As gridlock falls on Spruce and Vine
A raid on puppet warehouse, cops on bikes
And ‘copters over Center City
Arrests climbing over four hundred
Bails at seven figures, lists of leaders
Faxed to L.A -- Round Four
Will make or break this movement
Or maybe Prague on S26, or maybe Quebec
In Twenty Oh-One. The movement of the new
May grow, WILL grow, whatever tear
Gas fills the street, whatever bails
Are set to scare those looking on
Last chance to avoid
Death by corporate rule...

* * *

July 31, 2000

Ways of Dying in Manhattan

                                                         by Matthew Lee, c. 7/29/00

        Method One: Box Crusher [New York Daily News, July 28, 2000, pg 2]

He came from Tlaxcala into Washington Heights
Working six days a week selling cheeses to yuppies
At day’s end, time to crush boxes to bundles
In a moment, the crusher had pulled in his torso--

Raymundo Juarez, husband of Araceli, is dead
The safety switch jammed so there’d be no delays
He sent money by wire to his daughter Michelle
While his father is crying, the shopping goes on...

    Method Two: Airless Vault [Fox 5 T.V. News, New York City, July 28, 2000]

She worked in the vault at Depository Trust
The market’s back-office, in lower Manhattan
The door closed behind her, and then she smelled smoke
Pushed a button for help, but it only got worse:

Electronic trades still supported by paper
There’s no sprinkler with water in the vault at the bank
It shoots carbon dioxide to safeguard the stocks
But our lungs live on air -- in a moment she died.

       Lack of Aftermath at the Stock Exchange

There’s no minute of silence, before trading begins
Neither super model nor cow, no moment on the stage
Generals? They can ring the opening bell
Killers bring good luck. Losers cause the Dow to slide

And fall it did, parallel to her death. A loss
Of confidence in tech-stocks, the Reuters round-up said.
No mention of Raymundo, martyred for convenience of gourmands
Traders head to the Hamptons, their picnic baskets sanitized

In Tlaxcala, and further South in Morazan
The spread is sorghum bread. Up North
We call it live stock food. Some vegans, too,
Shopping around the news of Raymond’s death.
Everybody loves Raymond (well, the one who speaks English)
She shouldn’t have been in the vault (lawsuit’s defense emerges)
Raymond himself blocked the safety switch (we can revise everyone
Into a piece worker
). No one’s to blame
Just isolated tragedies of the working poor
Those who crush the boxes of our luxuries
Those who file stock certs in the catacombs--
The proof of purchase rules
Over the cellars or the sold. Mold makes cheese
More valuable. It appreciates, managed by mysterious
Ethnics. Our schools should be run by a hedge fund--
They’re already run by Citibank. And now that Coca Cola
Runs Mexico, Raymundo’s companions
Won’t have to come, to be crushed
With the boxes. Progress is incremental,
Like the ripening of cheese, the appreciation
Of the tech-stock fund, the distinctive tang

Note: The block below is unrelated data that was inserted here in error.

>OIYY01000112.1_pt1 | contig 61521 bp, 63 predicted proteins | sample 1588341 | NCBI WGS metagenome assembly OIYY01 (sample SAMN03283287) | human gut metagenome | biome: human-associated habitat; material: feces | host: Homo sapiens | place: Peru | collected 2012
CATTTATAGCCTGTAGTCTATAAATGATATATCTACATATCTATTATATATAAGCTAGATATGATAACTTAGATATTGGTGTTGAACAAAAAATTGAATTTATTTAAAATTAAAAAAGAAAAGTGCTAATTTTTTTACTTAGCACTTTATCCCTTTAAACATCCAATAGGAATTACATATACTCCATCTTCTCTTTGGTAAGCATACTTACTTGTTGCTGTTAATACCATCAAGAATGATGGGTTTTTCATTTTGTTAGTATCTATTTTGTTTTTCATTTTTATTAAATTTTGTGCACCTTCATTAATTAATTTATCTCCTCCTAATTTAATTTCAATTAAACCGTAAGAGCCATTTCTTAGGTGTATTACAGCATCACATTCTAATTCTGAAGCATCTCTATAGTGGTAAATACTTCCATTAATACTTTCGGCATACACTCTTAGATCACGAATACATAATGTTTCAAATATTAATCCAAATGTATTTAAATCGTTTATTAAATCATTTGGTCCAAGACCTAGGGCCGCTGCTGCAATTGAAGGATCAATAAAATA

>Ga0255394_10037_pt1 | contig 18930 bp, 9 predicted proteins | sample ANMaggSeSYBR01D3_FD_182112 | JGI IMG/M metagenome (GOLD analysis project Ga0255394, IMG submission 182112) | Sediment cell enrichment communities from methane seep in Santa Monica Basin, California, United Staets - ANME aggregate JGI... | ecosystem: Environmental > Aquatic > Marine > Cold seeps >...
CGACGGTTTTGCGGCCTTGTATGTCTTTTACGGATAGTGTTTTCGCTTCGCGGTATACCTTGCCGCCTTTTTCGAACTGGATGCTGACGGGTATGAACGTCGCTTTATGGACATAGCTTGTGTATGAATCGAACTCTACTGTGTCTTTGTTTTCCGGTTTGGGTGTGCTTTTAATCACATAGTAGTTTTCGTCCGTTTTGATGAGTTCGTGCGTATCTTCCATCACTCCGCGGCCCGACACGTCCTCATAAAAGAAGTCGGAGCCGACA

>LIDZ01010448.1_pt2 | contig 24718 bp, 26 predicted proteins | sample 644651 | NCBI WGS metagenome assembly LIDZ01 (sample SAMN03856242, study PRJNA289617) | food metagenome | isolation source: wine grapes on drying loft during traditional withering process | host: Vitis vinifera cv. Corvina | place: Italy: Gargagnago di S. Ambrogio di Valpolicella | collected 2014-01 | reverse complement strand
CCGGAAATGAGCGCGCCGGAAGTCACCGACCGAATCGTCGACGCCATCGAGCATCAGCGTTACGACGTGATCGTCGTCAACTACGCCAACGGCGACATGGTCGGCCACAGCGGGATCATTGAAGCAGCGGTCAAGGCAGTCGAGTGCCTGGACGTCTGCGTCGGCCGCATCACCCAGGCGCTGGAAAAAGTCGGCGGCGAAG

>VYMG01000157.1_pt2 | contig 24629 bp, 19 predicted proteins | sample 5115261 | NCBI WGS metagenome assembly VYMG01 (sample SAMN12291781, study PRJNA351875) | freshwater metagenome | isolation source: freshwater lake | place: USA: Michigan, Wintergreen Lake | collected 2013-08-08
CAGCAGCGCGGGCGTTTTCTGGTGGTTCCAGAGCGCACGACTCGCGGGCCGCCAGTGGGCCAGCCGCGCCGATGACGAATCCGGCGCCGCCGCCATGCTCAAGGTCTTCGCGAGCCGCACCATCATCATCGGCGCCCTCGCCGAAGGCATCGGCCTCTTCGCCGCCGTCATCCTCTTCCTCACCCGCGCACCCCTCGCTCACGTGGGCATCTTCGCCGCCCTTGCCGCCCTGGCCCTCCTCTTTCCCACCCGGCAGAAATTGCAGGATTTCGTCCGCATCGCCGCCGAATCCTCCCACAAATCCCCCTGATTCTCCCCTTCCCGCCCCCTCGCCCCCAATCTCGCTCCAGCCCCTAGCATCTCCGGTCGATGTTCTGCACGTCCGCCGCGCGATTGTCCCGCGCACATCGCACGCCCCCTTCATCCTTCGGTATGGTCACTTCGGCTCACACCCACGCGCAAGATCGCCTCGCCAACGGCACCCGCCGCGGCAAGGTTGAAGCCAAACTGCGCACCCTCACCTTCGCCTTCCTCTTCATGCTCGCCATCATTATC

Of sheep’s milk from a little town, where looters
Scatter the condiments of Burger King
And pundits cream on the irony of it all
The simultaneity, their hearts-playing grandmothers
Learning Russian from cassettes--
Some get pace makers
And some a cardboard grave
Western Union rules Tlaxcala
United Fruit owns the Cincinnati Reds
No insurrection, where three rivers meet
Worshipping Andrew Mellon, growing seedless brains
The history of rancor confined to a theme park
Only the Luddites oppose vaccination
Come! Hollywood’s the yeast of apocalypse
The strategists of control profitably note
That those in designer jeans rarely rebel
So ship them already, in metal tombs
Of immigrants, hungry for the risk
Of box-crushing portfolios, glad, they were, to know
The smooth technology protecting their future
The legal plumbing that’ll ensure their legacy
Even if the crushing machine shall claim
Even if all air shall be sucked for the common good
We will continue, infinitely informed, a replaceable army
Short-selling cheese, ignored those harbingers
Of our own decline: humans reduced to cardboard
Killed for the primacy of paper proofs
The person may die, but the system remains - for this
We suck air, out of vaults, it’s too bad
She was resting there, that he worked
Beyond his tolerance, to meet Sanitation’s demands
To jam the landfills -- he himself will be recycled
Resurrected in the cyclical cries of the poor
The body and the head must re-join one day
We memorialize by forgetting, consuming death each day
In the face of oracular newsprint, hard wired to the false promises
Of the appearance of saviors on contested terrain
All pacified now, under a heavy syrup of Coca
Cola as the drug war proceeds: these deaths
Form the indictment, for the Last Supper
The last fetid locality will be sampled
Wrapped in a prospectus, endlessly
Scrutinized like genetic code, the mind’s own mark-
Up language linking itself to previous invasions
Of termites and arrogance -- let Raymundo
Ring with stiffened hands the last bell